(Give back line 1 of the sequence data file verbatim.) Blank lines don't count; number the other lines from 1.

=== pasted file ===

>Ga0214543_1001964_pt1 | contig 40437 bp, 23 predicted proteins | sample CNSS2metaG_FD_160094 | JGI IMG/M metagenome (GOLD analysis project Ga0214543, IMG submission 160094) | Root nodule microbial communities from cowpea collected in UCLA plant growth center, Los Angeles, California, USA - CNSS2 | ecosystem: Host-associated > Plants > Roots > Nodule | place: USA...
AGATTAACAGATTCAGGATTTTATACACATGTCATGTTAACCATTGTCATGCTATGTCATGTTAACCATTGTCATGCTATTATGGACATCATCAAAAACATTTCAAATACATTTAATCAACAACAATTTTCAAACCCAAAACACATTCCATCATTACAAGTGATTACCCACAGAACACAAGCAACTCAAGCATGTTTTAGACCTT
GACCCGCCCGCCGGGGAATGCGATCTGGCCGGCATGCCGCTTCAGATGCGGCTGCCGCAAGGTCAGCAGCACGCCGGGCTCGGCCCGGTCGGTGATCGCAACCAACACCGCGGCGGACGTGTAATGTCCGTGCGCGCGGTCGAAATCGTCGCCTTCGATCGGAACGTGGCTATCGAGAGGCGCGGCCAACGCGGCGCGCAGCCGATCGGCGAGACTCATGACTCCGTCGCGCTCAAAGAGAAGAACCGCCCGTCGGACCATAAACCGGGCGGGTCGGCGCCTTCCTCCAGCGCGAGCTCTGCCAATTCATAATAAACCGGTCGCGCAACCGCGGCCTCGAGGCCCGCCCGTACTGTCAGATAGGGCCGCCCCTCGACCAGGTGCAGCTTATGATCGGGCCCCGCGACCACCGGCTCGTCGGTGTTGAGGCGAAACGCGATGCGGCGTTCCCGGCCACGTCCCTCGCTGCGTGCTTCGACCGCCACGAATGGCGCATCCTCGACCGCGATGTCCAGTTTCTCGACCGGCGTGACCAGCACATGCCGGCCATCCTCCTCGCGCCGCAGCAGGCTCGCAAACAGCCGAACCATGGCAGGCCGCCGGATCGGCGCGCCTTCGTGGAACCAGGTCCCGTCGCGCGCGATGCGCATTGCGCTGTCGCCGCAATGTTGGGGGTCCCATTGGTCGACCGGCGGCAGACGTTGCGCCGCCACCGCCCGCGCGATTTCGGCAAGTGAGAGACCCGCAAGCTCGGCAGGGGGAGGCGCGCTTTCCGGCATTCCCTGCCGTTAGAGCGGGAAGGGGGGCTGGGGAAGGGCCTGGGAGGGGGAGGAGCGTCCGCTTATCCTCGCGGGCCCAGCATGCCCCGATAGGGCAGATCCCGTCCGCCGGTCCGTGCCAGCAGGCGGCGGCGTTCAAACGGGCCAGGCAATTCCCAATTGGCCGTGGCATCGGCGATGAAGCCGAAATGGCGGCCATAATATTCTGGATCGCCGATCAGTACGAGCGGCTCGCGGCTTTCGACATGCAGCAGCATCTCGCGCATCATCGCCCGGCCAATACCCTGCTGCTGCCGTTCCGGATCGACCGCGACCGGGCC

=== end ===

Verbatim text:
>Ga0214543_1001964_pt1 | contig 40437 bp, 23 predicted proteins | sample CNSS2metaG_FD_160094 | JGI IMG/M metagenome (GOLD analysis project Ga0214543, IMG submission 160094) | Root nodule microbial communities from cowpea collected in UCLA plant growth center, Los Angeles, California, USA - CNSS2 | ecosystem: Host-associated > Plants > Roots > Nodule | place: USA...